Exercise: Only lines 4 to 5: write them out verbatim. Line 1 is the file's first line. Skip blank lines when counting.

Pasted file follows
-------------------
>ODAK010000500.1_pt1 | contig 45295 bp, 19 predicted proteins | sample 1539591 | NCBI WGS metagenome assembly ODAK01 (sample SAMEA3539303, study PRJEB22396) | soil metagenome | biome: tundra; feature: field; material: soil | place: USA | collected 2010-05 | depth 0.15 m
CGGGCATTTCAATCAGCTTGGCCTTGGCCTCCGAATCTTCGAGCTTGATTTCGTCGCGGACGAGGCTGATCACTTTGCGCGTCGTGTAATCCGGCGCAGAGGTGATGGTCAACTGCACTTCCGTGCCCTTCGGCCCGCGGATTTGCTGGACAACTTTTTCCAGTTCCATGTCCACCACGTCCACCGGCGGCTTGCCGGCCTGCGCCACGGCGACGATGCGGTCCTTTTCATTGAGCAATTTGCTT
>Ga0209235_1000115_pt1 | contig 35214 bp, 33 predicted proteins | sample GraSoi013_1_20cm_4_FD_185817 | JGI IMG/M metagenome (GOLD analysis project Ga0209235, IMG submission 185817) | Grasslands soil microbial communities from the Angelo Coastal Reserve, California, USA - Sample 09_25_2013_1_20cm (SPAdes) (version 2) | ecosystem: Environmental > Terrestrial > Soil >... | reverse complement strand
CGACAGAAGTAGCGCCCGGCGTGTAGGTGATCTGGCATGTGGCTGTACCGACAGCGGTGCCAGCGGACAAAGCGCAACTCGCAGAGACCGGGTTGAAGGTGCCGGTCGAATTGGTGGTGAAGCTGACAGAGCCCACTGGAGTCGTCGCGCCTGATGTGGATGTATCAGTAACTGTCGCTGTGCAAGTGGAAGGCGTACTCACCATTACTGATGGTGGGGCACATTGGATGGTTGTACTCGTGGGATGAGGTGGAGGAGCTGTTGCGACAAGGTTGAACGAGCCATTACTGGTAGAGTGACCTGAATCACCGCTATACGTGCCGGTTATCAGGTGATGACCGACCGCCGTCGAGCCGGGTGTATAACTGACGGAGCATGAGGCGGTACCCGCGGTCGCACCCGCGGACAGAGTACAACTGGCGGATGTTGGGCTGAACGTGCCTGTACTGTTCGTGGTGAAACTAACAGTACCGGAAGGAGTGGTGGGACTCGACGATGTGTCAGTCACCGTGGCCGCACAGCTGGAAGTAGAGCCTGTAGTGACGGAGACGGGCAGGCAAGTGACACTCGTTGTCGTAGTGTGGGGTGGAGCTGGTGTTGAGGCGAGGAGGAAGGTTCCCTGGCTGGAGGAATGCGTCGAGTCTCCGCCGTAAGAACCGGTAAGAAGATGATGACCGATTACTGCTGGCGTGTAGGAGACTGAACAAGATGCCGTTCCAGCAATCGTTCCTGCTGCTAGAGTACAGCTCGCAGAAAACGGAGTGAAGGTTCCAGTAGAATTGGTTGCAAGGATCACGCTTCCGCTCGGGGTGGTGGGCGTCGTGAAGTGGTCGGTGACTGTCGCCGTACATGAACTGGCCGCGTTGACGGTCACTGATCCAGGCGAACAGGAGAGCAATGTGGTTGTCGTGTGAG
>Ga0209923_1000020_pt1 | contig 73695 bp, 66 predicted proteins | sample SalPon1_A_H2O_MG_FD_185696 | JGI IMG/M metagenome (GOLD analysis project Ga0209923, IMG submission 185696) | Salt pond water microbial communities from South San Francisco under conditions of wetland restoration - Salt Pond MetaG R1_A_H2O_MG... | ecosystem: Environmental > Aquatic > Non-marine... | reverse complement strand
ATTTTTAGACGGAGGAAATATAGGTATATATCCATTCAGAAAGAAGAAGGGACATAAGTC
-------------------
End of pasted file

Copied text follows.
CGACAGAAGTAGCGCCCGGCGTGTAGGTGATCTGGCATGTGGCTGTACCGACAGCGGTGCCAGCGGACAAAGCGCAACTCGCAGAGACCGGGTTGAAGGTGCCGGTCGAATTGGTGGTGAAGCTGACAGAGCCCACTGGAGTCGTCGCGCCTGATGTGGATGTATCAGTAACTGTCGCTGTGCAAGTGGAAGGCGTACTCACCATTACTGATGGTGGGGCACATTGGATGGTTGTACTCGTGGGATGAGGTGGAGGAGCTGTTGCGACAAGGTTGAACGAGCCATTACTGGTAGAGTGACCTGAATCACCGCTATACGTGCCGGTTATCAGGTGATGACCGACCGCCGTCGAGCCGGGTGTATAACTGACGGAGCATGAGGCGGTACCCGCGGTCGCACCCGCGGACAGAGTACAACTGGCGGATGTTGGGCTGAACGTGCCTGTACTGTTCGTGGTGAAACTAACAGTACCGGAAGGAGTGGTGGGACTCGACGATGTGTCAGTCACCGTGGCCGCACAGCTGGAAGTAGAGCCTGTAGTGACGGAGACGGGCAGGCAAGTGACACTCGTTGTCGTAGTGTGGGGTGGAGCTGGTGTTGAGGCGAGGAGGAAGGTTCCCTGGCTGGAGGAATGCGTCGAGTCTCCGCCGTAAGAACCGGTAAGAAGATGATGACCGATTACTGCTGGCGTGTAGGAGACTGAACAAGATGCCGTTCCAGCAATCGTTCCTGCTGCTAGAGTACAGCTCGCAGAAAACGGAGTGAAGGTTCCAGTAGAATTGGTTGCAAGGATCACGCTTCCGCTCGGGGTGGTGGGCGTCGTGAAGTGGTCGGTGACTGTCGCCGTACATGAACTGGCCGCGTTGACGGTCACTGATCCAGGCGAACAGGAGAGCAATGTGGTTGTCGTGTGAG
>Ga0209923_1000020_pt1 | contig 73695 bp, 66 predicted proteins | sample SalPon1_A_H2O_MG_FD_185696 | JGI IMG/M metagenome (GOLD analysis project Ga0209923, IMG submission 185696) | Salt pond water microbial communities from South San Francisco under conditions of wetland restoration - Salt Pond MetaG R1_A_H2O_MG... | ecosystem: Environmental > Aquatic > Non-marine... | reverse complement strand